Released: February 8th, 2011
Grade rating: B+
Meet Corrinne. She's living every girl's dream in New York City—shopping sprees at Barneys, open access to the best clubs and parties, and her own horse at the country club. Her perfect life is perfectly on track. At least it was... When Corrinne's father is laid off, her world suddenly falls apart. Instead of heading to boarding school, she's stripped of her credit cards and shipped off to the boonies of Texas to live with her grandparents. On her own in a big public school and forced to take a job shoveling manure, Corrinne is determined to get back to the life she's supposed to be living. She doesn't care who she stomps on in the process. But when Corrinne makes an unlikely friend and discovers a total hottie at work, she begins to wonder if her life B.R.—before the recession—was as perfect as it seemed.Review:
Until last week, I had heard absolutely nothing about this book. Not a word. Then I saw it in Kristi at The Story Siren's In My Mailbox post, and I bought it straight away. I mean, just look at the cover... does this book not scream HOT TEXAN COWBOY?! Why yes, yes it does. And there are! I must own any book set in Texas that features boys wearing cowboy boots as they stroll around fields saying "Y'all". It's a rule.
Where I Belong is fresh and funny, and full of Texan charm. It also reminded me of Melissa Walker's Lovestruck Summer, which is a book I almost proposed to in 2009. (Seriously, I was *this* close). I have a mini fascination with stories about people moving to new states or just Texas in general, though I have never (and probably will never - I'm scared of flying) been there. I don't know much about the state, but I am an avid Friday Night Lights fan. That show has taught me a lot, including how important football is to Texans, and how Friday night is usually spent watching the games. I also know there are lots of fields and a cool accent, but that's about as far as my knowledge goes. Unless you want to know what kind of jeans Tim Riggins wears...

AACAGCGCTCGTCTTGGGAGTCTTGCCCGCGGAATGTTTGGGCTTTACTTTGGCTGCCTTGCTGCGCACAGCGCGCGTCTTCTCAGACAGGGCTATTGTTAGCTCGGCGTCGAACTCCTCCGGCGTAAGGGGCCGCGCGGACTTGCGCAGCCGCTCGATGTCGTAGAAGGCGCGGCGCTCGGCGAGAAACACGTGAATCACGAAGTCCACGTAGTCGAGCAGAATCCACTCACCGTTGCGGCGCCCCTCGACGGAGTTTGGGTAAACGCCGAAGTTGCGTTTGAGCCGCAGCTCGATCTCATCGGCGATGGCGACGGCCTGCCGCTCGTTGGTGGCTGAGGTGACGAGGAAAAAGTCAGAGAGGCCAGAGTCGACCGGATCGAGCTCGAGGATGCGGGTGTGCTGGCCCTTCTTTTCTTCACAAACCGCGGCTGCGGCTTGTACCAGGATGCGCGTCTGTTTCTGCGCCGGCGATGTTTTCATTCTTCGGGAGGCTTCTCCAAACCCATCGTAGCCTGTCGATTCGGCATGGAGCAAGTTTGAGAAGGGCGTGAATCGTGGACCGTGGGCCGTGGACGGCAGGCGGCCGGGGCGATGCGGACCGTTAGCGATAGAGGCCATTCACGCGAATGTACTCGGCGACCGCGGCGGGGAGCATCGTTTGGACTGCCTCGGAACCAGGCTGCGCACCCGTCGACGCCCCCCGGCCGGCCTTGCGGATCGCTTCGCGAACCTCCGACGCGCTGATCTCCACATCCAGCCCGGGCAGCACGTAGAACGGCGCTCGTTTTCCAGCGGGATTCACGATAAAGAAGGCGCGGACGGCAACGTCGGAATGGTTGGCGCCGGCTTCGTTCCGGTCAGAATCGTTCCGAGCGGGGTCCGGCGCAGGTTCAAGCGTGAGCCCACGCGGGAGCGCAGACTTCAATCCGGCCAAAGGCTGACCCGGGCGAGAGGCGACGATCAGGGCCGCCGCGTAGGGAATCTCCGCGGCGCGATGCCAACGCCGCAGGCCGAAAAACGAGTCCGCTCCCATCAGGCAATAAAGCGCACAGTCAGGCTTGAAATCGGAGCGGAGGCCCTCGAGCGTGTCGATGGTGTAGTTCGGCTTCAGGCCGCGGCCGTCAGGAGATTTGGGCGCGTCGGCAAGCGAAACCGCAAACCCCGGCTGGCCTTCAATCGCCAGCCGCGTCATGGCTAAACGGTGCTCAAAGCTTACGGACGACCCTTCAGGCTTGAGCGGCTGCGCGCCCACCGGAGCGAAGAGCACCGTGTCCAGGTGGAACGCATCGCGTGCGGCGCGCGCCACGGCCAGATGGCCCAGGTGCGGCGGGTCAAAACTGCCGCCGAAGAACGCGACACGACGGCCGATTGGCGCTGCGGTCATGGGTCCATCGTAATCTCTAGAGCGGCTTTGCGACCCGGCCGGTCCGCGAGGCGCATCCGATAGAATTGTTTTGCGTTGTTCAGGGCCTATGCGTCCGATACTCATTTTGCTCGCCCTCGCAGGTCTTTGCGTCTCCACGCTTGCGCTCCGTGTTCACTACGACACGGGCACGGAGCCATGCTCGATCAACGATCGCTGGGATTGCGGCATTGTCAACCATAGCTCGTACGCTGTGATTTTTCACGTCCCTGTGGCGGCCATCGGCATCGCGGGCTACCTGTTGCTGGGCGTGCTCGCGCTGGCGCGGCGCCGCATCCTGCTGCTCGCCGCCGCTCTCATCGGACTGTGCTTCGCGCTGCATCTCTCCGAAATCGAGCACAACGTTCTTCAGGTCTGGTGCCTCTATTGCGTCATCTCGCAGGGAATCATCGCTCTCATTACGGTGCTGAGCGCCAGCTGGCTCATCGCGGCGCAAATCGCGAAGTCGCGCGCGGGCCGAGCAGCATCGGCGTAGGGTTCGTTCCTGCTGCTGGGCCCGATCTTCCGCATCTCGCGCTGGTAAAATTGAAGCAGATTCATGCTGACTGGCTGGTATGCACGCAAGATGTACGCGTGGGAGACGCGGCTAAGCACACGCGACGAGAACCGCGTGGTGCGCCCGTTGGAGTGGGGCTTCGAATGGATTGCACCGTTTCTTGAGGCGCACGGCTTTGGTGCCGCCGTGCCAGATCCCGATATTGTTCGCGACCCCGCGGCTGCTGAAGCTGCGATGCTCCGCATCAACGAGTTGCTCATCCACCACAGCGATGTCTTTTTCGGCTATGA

My point is that I love learning about different places in the US. Things across the pond are so different to here in the UK, and Gwendolyn Heasley does a brilliant job of setting the scene. I felt I was actually in Texas with Corrinne, preparing for rodeos and driving a truck like something out of Twilight. Talking of Corrinne, our dear protagonist, I didn't like her at first. She's like Blair Waldorf in the heart of NYC, with bitchy friends and more money than sense. When her father loses everything in the recession, she's forced to leave her whole life behind, and move to Broken Spoke, Texas. Boys there are called Bubby and Rider, there's no mall and *gasp* money is earned by working. If ever there was a fall from grace, this is it.
Just like Texas grew on Corrinne, she grew on me. I ended up really liking her, not least because she actually evolves and accepts her situation. She makes a few friends, gets a job and realises that money isn't everything. The end was kind of a cliffhanger and I have questions left, dammit. What happened after the final page? Will I ever find out? A sequel has been set up perfectly, and I hope one is already in the works. I want to find out what happens to Corrinne!
I very rarely mention grammar in my reviews but in this case I feel the need to, as it affected my reading experience. Instead of using contractions like "I'm" and "we're" etc., almost every instance of these words being used in thoughts or dialogue is written as "I am" or "we are". It really bothered me, and slowed the sentences down. Most of the dialogue was coming from teenagers who would abbreviate anyway, but by talking this way they lost their realism. It came across as too formal and grammatically correct, which just didn't work in this context. I don't know if I've made sense here, but I hope I have.
Overall, Where I Belong is a fun, light read that I wouldn't hesitate to recommend to fans of contemporary fiction along the lines of Elizabeth Scott and Jenny Han. It isn't quite as established or deep as these authors' books, but it's equally as readable. I love nothing better than discovering new books through the blogging community, and this is one example of word of mouth working well and helping me find a new author to enjoy. Two thumbs up!